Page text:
Social worker is ally for parents in poverty
Stephanie Filter’s day starts with breakfast with the children—dozens of them, in fact.
She chats with Lincoln Elementary School students about everything from apple juice to the morning bus ride as they munch on fruit cups, yogurt and cheese.
“It’s kind of fun to greet the kids in the morning,” she says.
But the school’s breakfast program is about more than chatting with students. The program makes sure students whose parents don’t have time or money to provide a healthy breakfast get the nutrition they need.
The number of those students has been growing alarmingly at Lincoln. The percentage of students at the school receiving free or reduced lunch—the district’s measure of low income—jumped from 22 percent in 2000-01 to a smidge under 50 percent in 2006-07.
Filter is the social worker for Lincoln and Madison elementary schools. Her job is to help parents in poverty find the resources they need and ensure students in poverty get good educations.
The students can’t do that without basic necessities, such as good nutrition and warm clothes. Filter and Becky Saliby, school lunch hostess, check to make sure the children at breakfast are properly dressed before they return outside on this bitterly cold day.
“Do you have mittens?” Saliby asks a young boy. The boy shakes his head. “Go to the office and gets some.”
The boy soon returns with a smile and rainbow-patterned, crocheted mittens donated by a local group.
Mittens and snow pants aren’t the only things students come without, Filter says. While most parents buy their children valentines and candy without a second thought, some families just can’t afford them.
The school stockpiles valentines for students who can’t buy them.
“Holidays are a tough time because, you know, even valentines aren’t that cheap,” Filter explains as she walks the halls after breakfast. “You have to be a little more sensitive to things like Christmastime and other holidays.”
Filter stops in the office and finds out from a secretary about a first-grade student who hasn’t shown up for school in a few days. She hops in her minivan and travels down the street to Kellogg Apartments, home to many of the school’s students.
The apartments are not well cared for. A package of cigarettes and bits of paper lie strewn in the dingy hallways. A television blares from an apartment down the hall.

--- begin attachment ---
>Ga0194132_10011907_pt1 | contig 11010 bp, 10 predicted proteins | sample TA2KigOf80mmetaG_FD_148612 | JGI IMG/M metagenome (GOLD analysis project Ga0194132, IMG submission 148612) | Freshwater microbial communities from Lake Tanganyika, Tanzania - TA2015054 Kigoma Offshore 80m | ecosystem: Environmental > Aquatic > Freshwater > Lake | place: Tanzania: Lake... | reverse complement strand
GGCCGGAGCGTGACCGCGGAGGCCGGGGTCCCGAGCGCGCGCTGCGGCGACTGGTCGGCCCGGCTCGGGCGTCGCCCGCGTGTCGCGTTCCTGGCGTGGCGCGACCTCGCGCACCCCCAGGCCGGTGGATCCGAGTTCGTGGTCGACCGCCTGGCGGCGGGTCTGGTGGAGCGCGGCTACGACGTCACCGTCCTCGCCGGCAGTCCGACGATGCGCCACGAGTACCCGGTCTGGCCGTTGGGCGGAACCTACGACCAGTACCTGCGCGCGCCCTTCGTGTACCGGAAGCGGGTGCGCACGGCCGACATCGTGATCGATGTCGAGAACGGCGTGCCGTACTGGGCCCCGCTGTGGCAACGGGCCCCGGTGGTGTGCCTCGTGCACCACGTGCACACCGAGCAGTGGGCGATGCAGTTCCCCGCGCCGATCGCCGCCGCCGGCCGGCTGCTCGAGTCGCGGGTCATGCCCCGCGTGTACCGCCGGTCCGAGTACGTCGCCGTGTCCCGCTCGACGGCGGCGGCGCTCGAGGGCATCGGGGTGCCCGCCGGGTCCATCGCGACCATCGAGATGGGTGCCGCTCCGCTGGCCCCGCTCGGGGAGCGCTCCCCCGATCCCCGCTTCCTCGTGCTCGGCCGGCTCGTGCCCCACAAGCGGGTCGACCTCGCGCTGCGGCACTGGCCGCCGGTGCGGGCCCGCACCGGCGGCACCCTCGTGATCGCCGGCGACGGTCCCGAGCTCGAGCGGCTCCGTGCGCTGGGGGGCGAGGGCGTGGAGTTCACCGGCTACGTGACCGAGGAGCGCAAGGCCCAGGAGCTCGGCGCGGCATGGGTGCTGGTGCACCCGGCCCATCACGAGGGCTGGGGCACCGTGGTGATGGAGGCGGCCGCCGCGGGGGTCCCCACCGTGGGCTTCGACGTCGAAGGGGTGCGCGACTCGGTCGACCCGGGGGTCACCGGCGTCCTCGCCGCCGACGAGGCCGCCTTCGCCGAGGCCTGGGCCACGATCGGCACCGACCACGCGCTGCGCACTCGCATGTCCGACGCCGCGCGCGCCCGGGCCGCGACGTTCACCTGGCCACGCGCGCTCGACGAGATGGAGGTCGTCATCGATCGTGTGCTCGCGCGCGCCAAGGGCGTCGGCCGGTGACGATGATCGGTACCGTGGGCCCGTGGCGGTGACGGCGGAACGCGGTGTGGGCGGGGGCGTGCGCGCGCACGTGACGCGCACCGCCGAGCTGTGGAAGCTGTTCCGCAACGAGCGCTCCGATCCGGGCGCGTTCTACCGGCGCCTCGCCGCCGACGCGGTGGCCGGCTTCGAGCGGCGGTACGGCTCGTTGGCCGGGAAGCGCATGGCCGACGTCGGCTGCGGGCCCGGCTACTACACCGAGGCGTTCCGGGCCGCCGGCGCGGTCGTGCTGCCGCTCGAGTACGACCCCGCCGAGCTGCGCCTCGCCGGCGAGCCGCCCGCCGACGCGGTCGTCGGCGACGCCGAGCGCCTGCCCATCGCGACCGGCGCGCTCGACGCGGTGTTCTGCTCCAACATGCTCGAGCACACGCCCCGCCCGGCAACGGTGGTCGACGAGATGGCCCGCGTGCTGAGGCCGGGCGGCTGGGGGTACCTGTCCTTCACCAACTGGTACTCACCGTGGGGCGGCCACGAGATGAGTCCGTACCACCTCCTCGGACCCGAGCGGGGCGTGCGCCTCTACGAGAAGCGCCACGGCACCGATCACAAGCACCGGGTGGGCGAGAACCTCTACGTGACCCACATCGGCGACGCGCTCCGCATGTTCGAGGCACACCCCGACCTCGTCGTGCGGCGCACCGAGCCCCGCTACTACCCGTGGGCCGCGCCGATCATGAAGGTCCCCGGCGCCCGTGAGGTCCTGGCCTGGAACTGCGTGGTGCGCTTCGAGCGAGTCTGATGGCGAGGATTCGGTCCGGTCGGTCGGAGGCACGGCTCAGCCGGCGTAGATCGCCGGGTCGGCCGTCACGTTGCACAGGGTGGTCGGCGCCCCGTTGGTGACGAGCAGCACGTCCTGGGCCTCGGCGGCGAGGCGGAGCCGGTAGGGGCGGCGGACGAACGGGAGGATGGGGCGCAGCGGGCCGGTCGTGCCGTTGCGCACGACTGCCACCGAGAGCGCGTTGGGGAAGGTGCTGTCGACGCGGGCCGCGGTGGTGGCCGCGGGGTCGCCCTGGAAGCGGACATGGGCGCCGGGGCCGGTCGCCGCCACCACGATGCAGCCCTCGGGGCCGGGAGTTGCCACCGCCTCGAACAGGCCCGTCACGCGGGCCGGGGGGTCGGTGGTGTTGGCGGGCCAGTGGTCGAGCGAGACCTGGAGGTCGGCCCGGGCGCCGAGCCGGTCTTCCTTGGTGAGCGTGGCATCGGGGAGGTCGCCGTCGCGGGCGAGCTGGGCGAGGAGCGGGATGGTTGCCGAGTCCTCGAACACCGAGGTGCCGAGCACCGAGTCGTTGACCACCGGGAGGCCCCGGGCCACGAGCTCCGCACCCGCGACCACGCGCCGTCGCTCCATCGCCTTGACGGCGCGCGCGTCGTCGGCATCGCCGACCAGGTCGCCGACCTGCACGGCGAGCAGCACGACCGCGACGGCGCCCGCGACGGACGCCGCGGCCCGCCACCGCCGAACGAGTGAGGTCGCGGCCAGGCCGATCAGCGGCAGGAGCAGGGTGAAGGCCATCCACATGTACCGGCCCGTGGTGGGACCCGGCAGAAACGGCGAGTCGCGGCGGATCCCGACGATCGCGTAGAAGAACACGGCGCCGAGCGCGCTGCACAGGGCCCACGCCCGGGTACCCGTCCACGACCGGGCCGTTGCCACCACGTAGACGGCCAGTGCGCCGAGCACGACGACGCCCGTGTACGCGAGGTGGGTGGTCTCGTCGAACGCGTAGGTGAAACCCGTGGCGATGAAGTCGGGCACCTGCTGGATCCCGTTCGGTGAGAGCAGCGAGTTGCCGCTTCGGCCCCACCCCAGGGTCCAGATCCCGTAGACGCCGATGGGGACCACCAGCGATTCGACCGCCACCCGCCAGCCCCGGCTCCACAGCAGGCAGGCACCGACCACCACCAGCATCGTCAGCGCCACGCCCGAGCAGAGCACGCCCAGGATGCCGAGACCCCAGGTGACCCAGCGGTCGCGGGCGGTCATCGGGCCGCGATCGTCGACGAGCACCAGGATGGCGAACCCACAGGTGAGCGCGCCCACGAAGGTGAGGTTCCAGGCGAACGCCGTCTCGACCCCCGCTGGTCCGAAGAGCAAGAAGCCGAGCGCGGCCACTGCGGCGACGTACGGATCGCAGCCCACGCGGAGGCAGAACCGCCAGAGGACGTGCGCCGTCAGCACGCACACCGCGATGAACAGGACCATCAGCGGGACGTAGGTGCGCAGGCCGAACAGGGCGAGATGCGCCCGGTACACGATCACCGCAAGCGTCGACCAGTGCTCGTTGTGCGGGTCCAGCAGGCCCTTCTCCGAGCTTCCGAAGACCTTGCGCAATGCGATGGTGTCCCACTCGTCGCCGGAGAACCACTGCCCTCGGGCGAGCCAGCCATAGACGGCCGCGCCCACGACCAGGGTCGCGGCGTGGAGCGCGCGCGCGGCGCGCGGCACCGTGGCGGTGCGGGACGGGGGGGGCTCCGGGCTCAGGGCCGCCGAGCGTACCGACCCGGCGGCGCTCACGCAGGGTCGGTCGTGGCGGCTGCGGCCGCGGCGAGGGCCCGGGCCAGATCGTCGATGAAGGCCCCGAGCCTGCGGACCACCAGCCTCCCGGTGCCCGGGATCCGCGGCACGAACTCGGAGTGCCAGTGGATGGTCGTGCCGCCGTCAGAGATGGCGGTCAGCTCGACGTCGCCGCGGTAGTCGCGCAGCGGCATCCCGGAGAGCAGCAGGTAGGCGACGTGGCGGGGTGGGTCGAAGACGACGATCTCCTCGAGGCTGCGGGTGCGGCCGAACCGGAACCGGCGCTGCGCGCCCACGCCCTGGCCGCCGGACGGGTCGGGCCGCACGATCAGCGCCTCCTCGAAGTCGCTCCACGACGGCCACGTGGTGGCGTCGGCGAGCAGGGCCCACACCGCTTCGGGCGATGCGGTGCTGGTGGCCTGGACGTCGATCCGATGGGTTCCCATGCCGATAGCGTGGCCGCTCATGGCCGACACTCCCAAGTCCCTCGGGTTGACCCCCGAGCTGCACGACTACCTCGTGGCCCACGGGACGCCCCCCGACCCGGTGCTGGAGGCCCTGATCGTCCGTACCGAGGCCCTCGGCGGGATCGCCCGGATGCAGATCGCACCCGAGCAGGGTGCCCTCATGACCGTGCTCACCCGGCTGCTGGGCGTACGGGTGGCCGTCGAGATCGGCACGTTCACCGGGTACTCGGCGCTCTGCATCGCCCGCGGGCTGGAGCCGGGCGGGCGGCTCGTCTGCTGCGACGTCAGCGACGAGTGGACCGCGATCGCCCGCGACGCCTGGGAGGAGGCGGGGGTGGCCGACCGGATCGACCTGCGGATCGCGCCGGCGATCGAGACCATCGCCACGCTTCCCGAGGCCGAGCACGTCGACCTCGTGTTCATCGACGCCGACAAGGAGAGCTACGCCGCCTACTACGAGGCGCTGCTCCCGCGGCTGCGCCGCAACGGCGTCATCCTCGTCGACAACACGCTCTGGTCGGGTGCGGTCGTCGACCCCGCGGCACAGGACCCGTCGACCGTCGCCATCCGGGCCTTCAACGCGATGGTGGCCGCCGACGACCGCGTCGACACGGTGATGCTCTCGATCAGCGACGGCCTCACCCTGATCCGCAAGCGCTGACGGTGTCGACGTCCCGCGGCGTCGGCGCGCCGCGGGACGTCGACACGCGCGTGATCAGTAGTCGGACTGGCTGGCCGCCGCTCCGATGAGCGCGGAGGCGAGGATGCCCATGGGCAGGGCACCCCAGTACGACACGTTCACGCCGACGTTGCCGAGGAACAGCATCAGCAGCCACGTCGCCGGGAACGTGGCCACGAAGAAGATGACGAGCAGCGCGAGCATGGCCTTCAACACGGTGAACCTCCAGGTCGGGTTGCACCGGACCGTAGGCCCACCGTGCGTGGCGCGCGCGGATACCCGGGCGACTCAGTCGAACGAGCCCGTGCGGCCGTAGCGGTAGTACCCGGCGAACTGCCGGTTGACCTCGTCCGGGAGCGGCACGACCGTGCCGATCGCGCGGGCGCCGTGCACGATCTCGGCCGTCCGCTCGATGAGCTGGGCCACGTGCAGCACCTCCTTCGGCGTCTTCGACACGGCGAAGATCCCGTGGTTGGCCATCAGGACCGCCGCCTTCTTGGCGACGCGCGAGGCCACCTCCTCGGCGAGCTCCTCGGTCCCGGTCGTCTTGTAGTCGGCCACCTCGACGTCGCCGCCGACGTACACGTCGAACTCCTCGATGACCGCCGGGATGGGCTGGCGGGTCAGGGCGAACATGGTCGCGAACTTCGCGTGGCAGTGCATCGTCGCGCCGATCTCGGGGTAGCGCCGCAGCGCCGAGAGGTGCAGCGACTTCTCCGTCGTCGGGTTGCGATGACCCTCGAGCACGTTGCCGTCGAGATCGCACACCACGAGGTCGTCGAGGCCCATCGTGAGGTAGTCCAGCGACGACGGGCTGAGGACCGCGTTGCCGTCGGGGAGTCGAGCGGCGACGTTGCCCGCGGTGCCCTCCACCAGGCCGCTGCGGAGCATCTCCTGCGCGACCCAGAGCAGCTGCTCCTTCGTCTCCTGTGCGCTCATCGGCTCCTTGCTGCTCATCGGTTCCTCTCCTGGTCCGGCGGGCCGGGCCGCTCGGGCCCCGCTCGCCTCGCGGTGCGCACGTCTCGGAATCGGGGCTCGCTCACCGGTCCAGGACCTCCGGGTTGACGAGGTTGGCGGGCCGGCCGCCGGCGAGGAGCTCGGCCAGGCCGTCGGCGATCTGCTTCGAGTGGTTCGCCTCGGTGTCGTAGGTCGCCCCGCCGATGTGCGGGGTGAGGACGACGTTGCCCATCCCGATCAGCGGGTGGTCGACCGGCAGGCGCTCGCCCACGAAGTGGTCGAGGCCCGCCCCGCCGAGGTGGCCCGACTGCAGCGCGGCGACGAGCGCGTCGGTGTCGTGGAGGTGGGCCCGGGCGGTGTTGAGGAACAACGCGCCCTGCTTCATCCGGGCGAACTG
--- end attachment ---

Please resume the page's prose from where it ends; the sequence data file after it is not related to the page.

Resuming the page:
Filter knocks on the door but receives no answer.
“That’s not like them to not have him in school,” she mutters.
She knocks on a door down the hall, home of another Lincoln student, to see what she can find out. A woman answers but says she hasn’t seen the family in question for a few days.
“I’ve gotten more bold as I’ve gotten into this job,” Filter says as she leaves the complex. “You’ve just got to ask.”
After a quick lunch, Filter returns to her office. She calls a family that recently moved from Janesville to Rockford to make sure the child is enrolled in school there.
Lincoln has a transient population. Fall semester, 40 kids out of the school’s 400 switched into or out of the school. The changes cause disruptions for both the students who move and, to a lesser extent, the students who stay, Filter says.
Next, Filter calls the mother of a kindergarten student with a truancy problem. The student likes school but doesn’t like getting up in the morning, so he’s usually late, the mother says.
“Kindergarten’s not mandatory attendance, but I know you know how important attendance is,” Filter tells the mother. “We just want to make sure he’s getting to school on time so he’s used to being on time in first grade.”
Filter has worked at the elementary, middle and high school levels in her 13 years with the Janesville School District.
“The big difference with elementary is you have to work with the parents, whereas at the high school you mostly work with the kids themselves,” she says. “I love working with the parents because, no matter what, they love their kids and they want what’s best for them.”
At 1 p.m., Filter meets with a set of parents to start a new reading initiative. The couple— Heather Weber, 29, and Ken Hayward, 23—have four children: three of Heather’s, ages 9, 7 and 6, and a 1-year-old together.
Even though the family struggles to make ends meet—Weber is unemployed and Hayward makes $10 an hour as a nurse’s aid—they make an effort to read to their children every day, they say.
“Everything revolves around reading,” Weber says. “If you’re driving, how do you read the signs?”
Filter teaches Weber and Hayward strategies for reading to their children so they get the maximum benefit. She tells them to have the children look at the pictures in a book and try to guess what the book is about. When the children can’t figure out a word, the parents should have them guess a word that makes sense in the sentence, she says.
The couple leave with a bundle of reading materials.
Filter hopes to expand the program to more parents, starting regular meetings and even teaching parents how to take the bus to the public library.
Parents tend to see Filter as an ally, she says.
“Sometimes we lower our standards because they’re poor, and we can’t do that,” she says.